Sudan blames Israel for Khartoum arms factory blast
The Sudanese government says it believes Israel was responsible for explosions at a military factory in the capital Khartoum on Tuesday.
Culture and Information Minister Ahmed Bilal Osman said four Israeli planes attacked the factory and two people were killed. Israel has not commented.
Sudan has blamed Israel for such attacks in the past.
Correspondents say Israel believes weapons are being smuggled through the region to Gaza.
Leaked US State Department documents three years ago suggested that Sudan was secretly supplying Iranian arms to Hamas in the Gaza Strip.
In April 2011, Khartoum held Israel responsible for an air strike that killed two people in a car near the city of Port Sudan. Israel, again, did not comment on the incident.
At this stage there is no way of knowing who was responsible for the air attack against the Yarmouk arms factory in Khartoum.
While the Sudanese authorities are yet to provide any evidence for their accusation that it was Israel, this is by no means as outlandish as it might sound. For a bitter secret war has been going on for a number of years between Israel and Hamas, with Sudan apparently very much one of the battlegrounds.
US diplomatic cables have revealed alleged arms smuggling networks running through Sudan. In January and February of 2009 there were two mystery air attacks on convoys in the Sudanese desert. More recently, in April last year, there were reports that a senior Hamas figure, thought to be responsible for arranging arms supplies, was killed near Port Sudan.
The Sudanese government said that Israeli attack helicopters had destroyed the car in which two individuals were travelling. Again there is no confirmation of any of this and the Israelis are saying nothing.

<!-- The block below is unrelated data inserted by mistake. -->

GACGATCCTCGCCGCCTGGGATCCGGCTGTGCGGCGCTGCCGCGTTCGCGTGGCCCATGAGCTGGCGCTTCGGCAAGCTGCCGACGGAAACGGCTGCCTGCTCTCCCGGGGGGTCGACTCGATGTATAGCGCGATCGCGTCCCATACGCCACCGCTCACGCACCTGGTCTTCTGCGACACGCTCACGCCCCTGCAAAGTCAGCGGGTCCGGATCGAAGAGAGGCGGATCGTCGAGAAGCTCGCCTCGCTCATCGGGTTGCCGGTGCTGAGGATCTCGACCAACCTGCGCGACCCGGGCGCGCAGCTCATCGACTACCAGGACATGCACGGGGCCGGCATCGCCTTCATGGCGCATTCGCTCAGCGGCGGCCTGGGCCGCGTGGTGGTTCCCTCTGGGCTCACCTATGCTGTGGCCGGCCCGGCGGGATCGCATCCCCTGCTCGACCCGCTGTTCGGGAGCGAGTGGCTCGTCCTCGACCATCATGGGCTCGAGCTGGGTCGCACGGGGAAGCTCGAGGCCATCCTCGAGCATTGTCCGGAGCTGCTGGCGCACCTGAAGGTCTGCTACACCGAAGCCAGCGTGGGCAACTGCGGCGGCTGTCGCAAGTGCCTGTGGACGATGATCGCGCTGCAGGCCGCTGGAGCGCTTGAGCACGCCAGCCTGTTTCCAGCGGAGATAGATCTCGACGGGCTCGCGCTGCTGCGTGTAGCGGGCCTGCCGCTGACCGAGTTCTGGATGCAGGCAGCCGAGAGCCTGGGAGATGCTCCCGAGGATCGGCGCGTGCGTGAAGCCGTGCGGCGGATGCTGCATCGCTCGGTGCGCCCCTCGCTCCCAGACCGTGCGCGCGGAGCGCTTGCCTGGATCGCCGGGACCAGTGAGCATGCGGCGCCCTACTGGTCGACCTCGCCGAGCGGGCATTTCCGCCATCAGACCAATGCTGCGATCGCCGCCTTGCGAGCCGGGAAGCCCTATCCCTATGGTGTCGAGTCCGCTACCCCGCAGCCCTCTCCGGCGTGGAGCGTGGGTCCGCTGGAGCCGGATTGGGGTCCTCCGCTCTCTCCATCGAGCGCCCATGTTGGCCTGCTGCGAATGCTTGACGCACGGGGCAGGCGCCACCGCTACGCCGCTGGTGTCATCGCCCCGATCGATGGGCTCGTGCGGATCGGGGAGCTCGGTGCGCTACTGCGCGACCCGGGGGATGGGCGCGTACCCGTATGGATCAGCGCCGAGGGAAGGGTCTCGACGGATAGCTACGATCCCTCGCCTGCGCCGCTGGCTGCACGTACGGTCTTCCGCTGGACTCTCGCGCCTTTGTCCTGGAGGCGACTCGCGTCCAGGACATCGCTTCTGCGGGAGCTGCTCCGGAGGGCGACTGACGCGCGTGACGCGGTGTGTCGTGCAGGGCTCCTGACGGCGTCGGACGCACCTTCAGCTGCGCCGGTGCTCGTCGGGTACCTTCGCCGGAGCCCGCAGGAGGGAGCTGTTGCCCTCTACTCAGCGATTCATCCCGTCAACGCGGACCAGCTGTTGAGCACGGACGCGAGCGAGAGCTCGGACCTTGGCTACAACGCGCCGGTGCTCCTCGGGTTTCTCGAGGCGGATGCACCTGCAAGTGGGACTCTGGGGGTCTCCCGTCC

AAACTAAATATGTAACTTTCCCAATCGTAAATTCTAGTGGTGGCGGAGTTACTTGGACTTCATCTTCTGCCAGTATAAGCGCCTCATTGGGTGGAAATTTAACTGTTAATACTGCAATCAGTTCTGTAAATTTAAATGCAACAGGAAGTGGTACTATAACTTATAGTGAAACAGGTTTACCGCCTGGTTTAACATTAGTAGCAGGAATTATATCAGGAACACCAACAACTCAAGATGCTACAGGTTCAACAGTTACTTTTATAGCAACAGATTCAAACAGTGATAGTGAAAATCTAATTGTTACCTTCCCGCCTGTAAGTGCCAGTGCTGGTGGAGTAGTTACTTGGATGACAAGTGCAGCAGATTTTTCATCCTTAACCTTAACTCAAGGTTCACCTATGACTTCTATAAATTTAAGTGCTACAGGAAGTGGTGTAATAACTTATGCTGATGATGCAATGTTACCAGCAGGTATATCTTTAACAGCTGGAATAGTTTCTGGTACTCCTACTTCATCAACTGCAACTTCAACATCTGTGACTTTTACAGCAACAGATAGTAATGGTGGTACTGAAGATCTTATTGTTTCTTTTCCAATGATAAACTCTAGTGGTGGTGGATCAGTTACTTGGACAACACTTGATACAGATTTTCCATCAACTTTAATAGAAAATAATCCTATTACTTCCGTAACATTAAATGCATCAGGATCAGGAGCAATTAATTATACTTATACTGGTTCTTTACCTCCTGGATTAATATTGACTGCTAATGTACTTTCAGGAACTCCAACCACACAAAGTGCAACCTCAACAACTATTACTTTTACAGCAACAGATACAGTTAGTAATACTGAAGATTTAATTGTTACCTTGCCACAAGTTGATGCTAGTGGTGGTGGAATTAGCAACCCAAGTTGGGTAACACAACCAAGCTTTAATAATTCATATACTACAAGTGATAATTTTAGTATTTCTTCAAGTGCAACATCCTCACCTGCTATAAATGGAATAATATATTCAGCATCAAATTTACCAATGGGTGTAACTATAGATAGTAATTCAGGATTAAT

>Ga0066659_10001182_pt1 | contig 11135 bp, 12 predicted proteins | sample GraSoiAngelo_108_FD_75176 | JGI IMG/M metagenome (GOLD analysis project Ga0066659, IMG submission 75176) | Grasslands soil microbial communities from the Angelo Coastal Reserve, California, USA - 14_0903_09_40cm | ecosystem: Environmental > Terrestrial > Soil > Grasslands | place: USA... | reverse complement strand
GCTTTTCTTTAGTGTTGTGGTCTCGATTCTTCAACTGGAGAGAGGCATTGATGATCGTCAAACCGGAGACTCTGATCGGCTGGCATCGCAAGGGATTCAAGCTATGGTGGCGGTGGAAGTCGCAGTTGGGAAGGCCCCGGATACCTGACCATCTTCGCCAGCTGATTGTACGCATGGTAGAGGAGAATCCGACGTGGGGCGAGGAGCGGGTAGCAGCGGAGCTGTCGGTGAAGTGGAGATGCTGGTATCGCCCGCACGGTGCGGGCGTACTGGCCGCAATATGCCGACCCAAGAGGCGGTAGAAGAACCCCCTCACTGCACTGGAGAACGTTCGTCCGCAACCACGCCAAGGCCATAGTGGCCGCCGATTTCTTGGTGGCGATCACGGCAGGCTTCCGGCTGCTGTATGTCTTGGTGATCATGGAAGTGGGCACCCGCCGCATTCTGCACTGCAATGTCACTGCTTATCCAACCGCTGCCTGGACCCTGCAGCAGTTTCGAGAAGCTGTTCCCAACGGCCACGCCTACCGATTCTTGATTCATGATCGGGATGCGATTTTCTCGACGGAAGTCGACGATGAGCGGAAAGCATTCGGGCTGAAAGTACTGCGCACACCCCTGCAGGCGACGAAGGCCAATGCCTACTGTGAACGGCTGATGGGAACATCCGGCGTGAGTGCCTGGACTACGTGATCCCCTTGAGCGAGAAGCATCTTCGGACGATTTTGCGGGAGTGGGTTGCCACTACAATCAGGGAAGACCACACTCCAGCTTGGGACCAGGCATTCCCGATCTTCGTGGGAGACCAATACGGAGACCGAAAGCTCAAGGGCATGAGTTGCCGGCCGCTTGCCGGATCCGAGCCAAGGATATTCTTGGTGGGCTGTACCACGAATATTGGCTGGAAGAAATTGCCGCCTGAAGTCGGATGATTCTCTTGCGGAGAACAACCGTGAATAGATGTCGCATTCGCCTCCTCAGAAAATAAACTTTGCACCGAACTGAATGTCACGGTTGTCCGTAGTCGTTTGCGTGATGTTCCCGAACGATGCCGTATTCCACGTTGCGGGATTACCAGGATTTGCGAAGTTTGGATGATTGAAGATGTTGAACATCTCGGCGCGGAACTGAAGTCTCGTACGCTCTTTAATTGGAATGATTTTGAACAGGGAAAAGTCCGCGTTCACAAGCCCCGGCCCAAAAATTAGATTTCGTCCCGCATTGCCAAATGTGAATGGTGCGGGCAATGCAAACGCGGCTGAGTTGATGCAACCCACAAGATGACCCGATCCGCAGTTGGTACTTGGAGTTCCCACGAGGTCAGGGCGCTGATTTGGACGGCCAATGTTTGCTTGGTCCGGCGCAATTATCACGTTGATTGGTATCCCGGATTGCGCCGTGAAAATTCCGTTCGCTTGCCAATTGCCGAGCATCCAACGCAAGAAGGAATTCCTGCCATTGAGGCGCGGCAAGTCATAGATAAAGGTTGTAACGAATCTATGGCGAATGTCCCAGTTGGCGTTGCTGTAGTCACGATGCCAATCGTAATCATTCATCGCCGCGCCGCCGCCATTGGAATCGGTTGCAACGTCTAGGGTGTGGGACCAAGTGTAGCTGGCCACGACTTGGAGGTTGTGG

Israel was also blamed for a strike on a convoy in north-eastern Sudan in 2009, but neither confirmed nor denied involvement.'Right to react'
In the latest incident fire engulfed the Yarmouk plant and nearby buildings after the explosions, with flames visible over a wide area.
Residents reported seeing aircraft or missiles overhead before a number of explosions.
Speaking to reporters in Khartoum, Sudan's Information Minister Ahmed Belal Osman said: "We think Israel did the bombing.
"We reserve the right to react at a place and time we choose."
Mr Osman said four radar-evading aircraft that "appeared to come from the east" had attacked the Yarmouk plant.
He said that evidence pointing to Israel had been found among remnants of the explosives and that Sudan's cabinet would hold an urgent meeting at 20:00 (17:00 GMT).
Mr Osman said the factory made "traditional weapons".
"The attack destroyed part of the compound infrastructure, killed two people inside and injured another who is in serious condition," he added.
A spokesman for the Israeli army, Avikhai Adraie, told the BBC's Arabic service that Israel had no comment on the accusation.
Earlier, Sudanese armed forces spokesman Col al-Sawarmi Khalid said civil defence forces had contained the fire and that investigations were under way.
Witnesses reported seeing two or three fires with dense smoke and intermittent flashes of white light.
In 1998 the US launched a missile attack on a pharmaceutical plant in Khartoum, alleging that it was making materials for chemical weapons.
Sudan denied the allegation, insisting that the US had attacked a factory that manufactured anti-malaria medicines and veterinary products, in defiance of international laws.